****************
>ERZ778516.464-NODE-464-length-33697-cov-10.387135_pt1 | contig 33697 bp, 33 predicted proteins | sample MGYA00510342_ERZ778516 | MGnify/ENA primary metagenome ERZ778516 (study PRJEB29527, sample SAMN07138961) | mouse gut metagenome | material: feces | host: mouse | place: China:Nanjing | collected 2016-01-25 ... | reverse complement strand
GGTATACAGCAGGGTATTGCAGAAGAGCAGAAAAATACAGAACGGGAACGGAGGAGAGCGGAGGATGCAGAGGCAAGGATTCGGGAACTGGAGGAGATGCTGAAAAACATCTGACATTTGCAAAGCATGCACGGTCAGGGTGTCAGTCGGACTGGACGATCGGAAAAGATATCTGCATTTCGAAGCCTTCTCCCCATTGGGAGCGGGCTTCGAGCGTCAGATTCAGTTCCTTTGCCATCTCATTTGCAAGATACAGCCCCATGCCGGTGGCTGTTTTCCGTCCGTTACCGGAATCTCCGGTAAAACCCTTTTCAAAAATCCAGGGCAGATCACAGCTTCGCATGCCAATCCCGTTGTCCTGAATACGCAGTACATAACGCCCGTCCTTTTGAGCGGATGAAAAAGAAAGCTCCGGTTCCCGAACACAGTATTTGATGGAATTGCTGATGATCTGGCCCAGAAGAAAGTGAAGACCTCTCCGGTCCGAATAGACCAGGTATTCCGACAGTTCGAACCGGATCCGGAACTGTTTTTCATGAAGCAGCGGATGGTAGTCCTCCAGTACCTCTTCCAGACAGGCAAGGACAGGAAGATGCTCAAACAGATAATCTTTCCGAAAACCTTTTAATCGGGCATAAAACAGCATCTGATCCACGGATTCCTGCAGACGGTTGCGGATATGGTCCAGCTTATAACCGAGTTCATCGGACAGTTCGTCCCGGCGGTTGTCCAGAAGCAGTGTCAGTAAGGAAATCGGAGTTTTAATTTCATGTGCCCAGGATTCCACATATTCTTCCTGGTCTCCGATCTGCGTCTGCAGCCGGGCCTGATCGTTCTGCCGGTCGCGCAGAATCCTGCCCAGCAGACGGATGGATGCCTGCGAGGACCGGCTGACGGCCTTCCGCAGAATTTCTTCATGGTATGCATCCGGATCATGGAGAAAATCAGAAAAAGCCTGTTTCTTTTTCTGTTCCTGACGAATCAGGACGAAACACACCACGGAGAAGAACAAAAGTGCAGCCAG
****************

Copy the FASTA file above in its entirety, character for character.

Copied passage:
>ERZ778516.464-NODE-464-length-33697-cov-10.387135_pt1 | contig 33697 bp, 33 predicted proteins | sample MGYA00510342_ERZ778516 | MGnify/ENA primary metagenome ERZ778516 (study PRJEB29527, sample SAMN07138961) | mouse gut metagenome | material: feces | host: mouse | place: China:Nanjing | collected 2016-01-25 ... | reverse complement strand
GGTATACAGCAGGGTATTGCAGAAGAGCAGAAAAATACAGAACGGGAACGGAGGAGAGCGGAGGATGCAGAGGCAAGGATTCGGGAACTGGAGGAGATGCTGAAAAACATCTGACATTTGCAAAGCATGCACGGTCAGGGTGTCAGTCGGACTGGACGATCGGAAAAGATATCTGCATTTCGAAGCCTTCTCCCCATTGGGAGCGGGCTTCGAGCGTCAGATTCAGTTCCTTTGCCATCTCATTTGCAAGATACAGCCCCATGCCGGTGGCTGTTTTCCGTCCGTTACCGGAATCTCCGGTAAAACCCTTTTCAAAAATCCAGGGCAGATCACAGCTTCGCATGCCAATCCCGTTGTCCTGAATACGCAGTACATAACGCCCGTCCTTTTGAGCGGATGAAAAAGAAAGCTCCGGTTCCCGAACACAGTATTTGATGGAATTGCTGATGATCTGGCCCAGAAGAAAGTGAAGACCTCTCCGGTCCGAATAGACCAGGTATTCCGACAGTTCGAACCGGATCCGGAACTGTTTTTCATGAAGCAGCGGATGGTAGTCCTCCAGTACCTCTTCCAGACAGGCAAGGACAGGAAGATGCTCAAACAGATAATCTTTCCGAAAACCTTTTAATCGGGCATAAAACAGCATCTGATCCACGGATTCCTGCAGACGGTTGCGGATATGGTCCAGCTTATAACCGAGTTCATCGGACAGTTCGTCCCGGCGGTTGTCCAGAAGCAGTGTCAGTAAGGAAATCGGAGTTTTAATTTCATGTGCCCAGGATTCCACATATTCTTCCTGGTCTCCGATCTGCGTCTGCAGCCGGGCCTGATCGTTCTGCCGGTCGCGCAGAATCCTGCCCAGCAGACGGATGGATGCCTGCGAGGACCGGCTGACGGCCTTCCGCAGAATTTCTTCATGGTATGCATCCGGATCATGGAGAAAATCAGAAAAAGCCTGTTTCTTTTTCTGTTCCTGACGAATCAGGACGAAACACACCACGGAGAAGAACAAAAGTGCAGCCAG